Yes, Amazon appears to have thought of that as well. In 2014, the company patented a method of 3D manufacturing on demand. Orders placed by customers would be transmitted to Amazon data centres, which would relay those orders – as well as the digital files for printing those products – to a fleet of mobile trucks equipped with 3D printers. As trucks made their way to delivery points, they would be simultaneously 3D printing products on the go.

Just about the only way delivery could be made faster, in fact, is if Amazon knew your order before you placed it. And according to one concept for which it received a patent in 2013, Amazon was thinking of ways to predict consumer purchases and send them on the way before they had even been ordered.

By analysing abandoned shopping carts or the contents of wish lists, for example, there might be a way to construct an algorithm that could sense and predict when customers in a certain geographic region might be on the cusp of purchasing specific items. Amazon called it "anticipatory shipping".

No time to wait: sorting the mail (Alamy)

Now, contrast this "zero" (zero delivery time) with another "zero" – zero margins. Critics could argue that's where the retail world is headed if behemoths such as Amazon have their way. They accuse Amazon of constantly slicing and dicing its prices in order to drive competitors out of business.

The faster that prices drop, though, the faster margins head to zero. If you're as big as Amazon, of course, you can just make it up on volume. Everyone else goes out of business. If given the choice between zero delivery time and zero margins, it's up to the consumer to signal which one is more important.

If zero delivery time is more important, then we will continue to see innovations such as drones and 3D printers play a role. Companies will stand out as innovative, not because they have the best algorithmic price optimisers, but because they are pushing the envelope on how you get your products.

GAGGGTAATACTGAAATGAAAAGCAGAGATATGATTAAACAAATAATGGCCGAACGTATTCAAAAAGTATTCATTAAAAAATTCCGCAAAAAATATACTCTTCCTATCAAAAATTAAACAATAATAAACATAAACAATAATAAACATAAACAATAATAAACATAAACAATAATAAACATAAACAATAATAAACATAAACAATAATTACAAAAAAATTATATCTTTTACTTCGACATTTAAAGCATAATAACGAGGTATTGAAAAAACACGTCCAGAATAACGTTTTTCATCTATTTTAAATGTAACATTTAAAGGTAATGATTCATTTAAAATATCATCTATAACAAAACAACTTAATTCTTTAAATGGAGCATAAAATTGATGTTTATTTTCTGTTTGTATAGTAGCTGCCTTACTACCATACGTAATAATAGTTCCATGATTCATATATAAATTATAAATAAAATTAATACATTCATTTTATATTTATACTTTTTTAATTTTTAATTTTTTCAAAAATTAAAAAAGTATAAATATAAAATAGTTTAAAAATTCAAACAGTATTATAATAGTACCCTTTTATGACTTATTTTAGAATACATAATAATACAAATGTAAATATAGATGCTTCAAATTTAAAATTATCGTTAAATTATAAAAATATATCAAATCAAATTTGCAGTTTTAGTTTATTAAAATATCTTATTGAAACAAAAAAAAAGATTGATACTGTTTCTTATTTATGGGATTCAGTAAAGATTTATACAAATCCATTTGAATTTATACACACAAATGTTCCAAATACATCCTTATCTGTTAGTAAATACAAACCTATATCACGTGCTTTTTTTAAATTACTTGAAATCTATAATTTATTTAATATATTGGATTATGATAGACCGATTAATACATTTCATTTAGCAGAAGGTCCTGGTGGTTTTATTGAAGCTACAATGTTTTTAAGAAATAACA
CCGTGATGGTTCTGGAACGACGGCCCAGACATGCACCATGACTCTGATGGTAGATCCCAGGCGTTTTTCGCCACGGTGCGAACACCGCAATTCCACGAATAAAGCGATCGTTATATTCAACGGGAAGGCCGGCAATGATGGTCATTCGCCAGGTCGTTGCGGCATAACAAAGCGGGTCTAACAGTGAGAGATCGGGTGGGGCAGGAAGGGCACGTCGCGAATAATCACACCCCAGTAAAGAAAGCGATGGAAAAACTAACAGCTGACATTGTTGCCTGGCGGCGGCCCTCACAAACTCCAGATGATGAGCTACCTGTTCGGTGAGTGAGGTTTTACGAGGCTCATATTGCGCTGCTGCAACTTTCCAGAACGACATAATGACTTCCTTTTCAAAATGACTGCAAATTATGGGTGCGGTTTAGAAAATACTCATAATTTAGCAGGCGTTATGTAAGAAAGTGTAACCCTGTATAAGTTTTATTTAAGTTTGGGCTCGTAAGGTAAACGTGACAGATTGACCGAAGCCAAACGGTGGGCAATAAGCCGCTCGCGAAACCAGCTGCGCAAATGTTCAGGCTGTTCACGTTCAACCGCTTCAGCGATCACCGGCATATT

The Amazon drive-through grocery store concept is just like the Amazon drones concept: it may or may not go anywhere, but it certainly is interesting and it points to a future of retail innovation in which zero delivery time is closer and closer to being a possibility.

That's a big zero for Amazon to aim at – and a huge plus for consumers.

A version of this article appeared in The Washington Post

Postal purge: employers crack down

One-click ordering to save time, huh? You only browse in your lunch hour, you say? Never mind social media, online shopping is just as much the scourge of workplace productivity. But a new employer crackdown on the habit comes not to prevent time-wasting, but to free up overflowing post rooms from the mounting towers of personal packages, ordered to work addresses because there is no one at home to sign for them.

The banks HSBC, Citigroup and JP Morgan have all banned staff from ordering personal items to the office, as have the DVLA and the Department for Transport. Lloyds and American Express say they are actively discouraging employees from shopping al-desko.

Internet shopping in the UK is one of the few economic growth stories; sales are increasing by 15 per cent each year and it's projected we'll spend more than £50bn this year, literally without opening our wallets.

Security is also an issue when large numbers of packages arrive at busy office receptions, but the main problem is bulk. One Canary Wharf security director estimates that about one third of the 11,000 deliveries each month – to the One Canada Square location alone – aren't work-related.

Amazon, keen to keep those fingers clicking, knows about these crackdowns – hence its extra focus on offering more and better delivery options.